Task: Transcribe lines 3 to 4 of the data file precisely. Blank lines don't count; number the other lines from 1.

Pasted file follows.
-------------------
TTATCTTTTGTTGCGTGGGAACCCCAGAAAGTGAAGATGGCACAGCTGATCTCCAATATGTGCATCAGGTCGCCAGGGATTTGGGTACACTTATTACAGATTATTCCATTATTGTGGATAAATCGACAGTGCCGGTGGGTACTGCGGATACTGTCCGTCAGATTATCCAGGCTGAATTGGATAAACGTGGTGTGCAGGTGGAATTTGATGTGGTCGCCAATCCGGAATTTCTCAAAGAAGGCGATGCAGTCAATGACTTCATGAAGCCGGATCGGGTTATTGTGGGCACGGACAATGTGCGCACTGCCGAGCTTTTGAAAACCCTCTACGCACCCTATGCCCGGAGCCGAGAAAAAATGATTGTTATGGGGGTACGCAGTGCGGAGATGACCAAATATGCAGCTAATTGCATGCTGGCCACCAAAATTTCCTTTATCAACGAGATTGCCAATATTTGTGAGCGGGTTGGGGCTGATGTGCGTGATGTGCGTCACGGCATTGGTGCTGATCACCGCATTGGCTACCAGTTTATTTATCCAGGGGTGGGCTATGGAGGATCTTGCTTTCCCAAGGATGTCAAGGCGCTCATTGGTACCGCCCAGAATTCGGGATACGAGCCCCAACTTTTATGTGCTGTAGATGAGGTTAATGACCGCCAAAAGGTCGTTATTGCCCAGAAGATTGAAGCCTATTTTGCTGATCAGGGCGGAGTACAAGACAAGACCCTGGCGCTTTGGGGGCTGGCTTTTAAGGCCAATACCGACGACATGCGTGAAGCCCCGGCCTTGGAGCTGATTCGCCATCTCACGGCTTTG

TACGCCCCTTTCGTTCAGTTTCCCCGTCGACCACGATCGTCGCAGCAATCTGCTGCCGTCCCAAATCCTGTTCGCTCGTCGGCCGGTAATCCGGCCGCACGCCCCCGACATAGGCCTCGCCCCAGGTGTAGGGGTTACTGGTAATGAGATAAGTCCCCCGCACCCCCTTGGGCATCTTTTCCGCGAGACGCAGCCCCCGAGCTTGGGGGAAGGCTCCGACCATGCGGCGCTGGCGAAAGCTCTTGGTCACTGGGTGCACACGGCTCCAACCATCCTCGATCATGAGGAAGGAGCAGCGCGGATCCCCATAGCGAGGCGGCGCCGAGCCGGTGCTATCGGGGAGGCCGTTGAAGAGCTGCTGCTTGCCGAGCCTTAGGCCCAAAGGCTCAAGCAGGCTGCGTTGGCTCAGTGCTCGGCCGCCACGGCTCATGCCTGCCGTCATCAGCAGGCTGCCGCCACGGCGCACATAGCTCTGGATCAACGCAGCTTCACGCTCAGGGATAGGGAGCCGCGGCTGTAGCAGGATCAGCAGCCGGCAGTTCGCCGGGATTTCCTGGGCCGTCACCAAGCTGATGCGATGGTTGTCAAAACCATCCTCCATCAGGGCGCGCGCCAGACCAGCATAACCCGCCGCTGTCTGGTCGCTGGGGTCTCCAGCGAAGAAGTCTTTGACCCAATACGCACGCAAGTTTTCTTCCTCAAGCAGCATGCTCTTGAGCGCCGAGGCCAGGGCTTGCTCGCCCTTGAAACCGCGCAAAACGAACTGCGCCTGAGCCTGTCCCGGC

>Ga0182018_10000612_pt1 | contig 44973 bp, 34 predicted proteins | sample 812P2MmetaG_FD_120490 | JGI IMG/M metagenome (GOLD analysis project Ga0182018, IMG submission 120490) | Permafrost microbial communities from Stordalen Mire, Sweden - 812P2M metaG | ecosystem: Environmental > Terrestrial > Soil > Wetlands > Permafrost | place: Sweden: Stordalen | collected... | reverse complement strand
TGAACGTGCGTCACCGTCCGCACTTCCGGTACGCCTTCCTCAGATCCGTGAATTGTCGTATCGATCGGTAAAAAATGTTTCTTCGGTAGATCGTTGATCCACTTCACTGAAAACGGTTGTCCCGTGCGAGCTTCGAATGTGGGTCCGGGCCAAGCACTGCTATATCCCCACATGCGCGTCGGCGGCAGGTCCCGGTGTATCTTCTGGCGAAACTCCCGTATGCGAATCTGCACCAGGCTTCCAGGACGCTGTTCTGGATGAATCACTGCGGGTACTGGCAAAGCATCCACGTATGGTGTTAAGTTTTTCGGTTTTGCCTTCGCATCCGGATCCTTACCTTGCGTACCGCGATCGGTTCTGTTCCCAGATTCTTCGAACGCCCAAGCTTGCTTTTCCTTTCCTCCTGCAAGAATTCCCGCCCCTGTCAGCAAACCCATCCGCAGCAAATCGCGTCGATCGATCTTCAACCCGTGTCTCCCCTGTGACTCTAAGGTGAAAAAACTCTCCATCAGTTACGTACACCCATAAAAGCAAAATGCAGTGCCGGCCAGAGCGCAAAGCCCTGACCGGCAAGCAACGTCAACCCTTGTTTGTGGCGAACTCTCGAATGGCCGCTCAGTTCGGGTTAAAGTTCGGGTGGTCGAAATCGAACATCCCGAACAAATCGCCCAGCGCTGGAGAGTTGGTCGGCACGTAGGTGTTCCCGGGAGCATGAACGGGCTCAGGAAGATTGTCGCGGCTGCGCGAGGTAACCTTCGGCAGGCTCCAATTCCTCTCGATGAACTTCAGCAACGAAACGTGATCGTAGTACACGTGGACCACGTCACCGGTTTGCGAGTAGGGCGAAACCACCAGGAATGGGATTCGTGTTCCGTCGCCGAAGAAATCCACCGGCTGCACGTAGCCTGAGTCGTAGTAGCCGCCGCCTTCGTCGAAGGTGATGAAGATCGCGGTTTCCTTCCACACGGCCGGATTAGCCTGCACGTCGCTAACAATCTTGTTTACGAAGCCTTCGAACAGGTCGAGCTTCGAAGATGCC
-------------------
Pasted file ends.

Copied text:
>Ga0182018_10000612_pt1 | contig 44973 bp, 34 predicted proteins | sample 812P2MmetaG_FD_120490 | JGI IMG/M metagenome (GOLD analysis project Ga0182018, IMG submission 120490) | Permafrost microbial communities from Stordalen Mire, Sweden - 812P2M metaG | ecosystem: Environmental > Terrestrial > Soil > Wetlands > Permafrost | place: Sweden: Stordalen | collected... | reverse complement strand
TGAACGTGCGTCACCGTCCGCACTTCCGGTACGCCTTCCTCAGATCCGTGAATTGTCGTATCGATCGGTAAAAAATGTTTCTTCGGTAGATCGTTGATCCACTTCACTGAAAACGGTTGTCCCGTGCGAGCTTCGAATGTGGGTCCGGGCCAAGCACTGCTATATCCCCACATGCGCGTCGGCGGCAGGTCCCGGTGTATCTTCTGGCGAAACTCCCGTATGCGAATCTGCACCAGGCTTCCAGGACGCTGTTCTGGATGAATCACTGCGGGTACTGGCAAAGCATCCACGTATGGTGTTAAGTTTTTCGGTTTTGCCTTCGCATCCGGATCCTTACCTTGCGTACCGCGATCGGTTCTGTTCCCAGATTCTTCGAACGCCCAAGCTTGCTTTTCCTTTCCTCCTGCAAGAATTCCCGCCCCTGTCAGCAAACCCATCCGCAGCAAATCGCGTCGATCGATCTTCAACCCGTGTCTCCCCTGTGACTCTAAGGTGAAAAAACTCTCCATCAGTTACGTACACCCATAAAAGCAAAATGCAGTGCCGGCCAGAGCGCAAAGCCCTGACCGGCAAGCAACGTCAACCCTTGTTTGTGGCGAACTCTCGAATGGCCGCTCAGTTCGGGTTAAAGTTCGGGTGGTCGAAATCGAACATCCCGAACAAATCGCCCAGCGCTGGAGAGTTGGTCGGCACGTAGGTGTTCCCGGGAGCATGAACGGGCTCAGGAAGATTGTCGCGGCTGCGCGAGGTAACCTTCGGCAGGCTCCAATTCCTCTCGATGAACTTCAGCAACGAAACGTGATCGTAGTACACGTGGACCACGTCACCGGTTTGCGAGTAGGGCGAAACCACCAGGAATGGGATTCGTGTTCCGTCGCCGAAGAAATCCACCGGCTGCACGTAGCCTGAGTCGTAGTAGCCGCCGCCTTCGTCGAAGGTGATGAAGATCGCGGTTTCCTTCCACACGGCCGGATTAGCCTGCACGTCGCTAACAATCTTGTTTACGAAGCCTTCGAACAGGTCGAGCTTCGAAGATGCC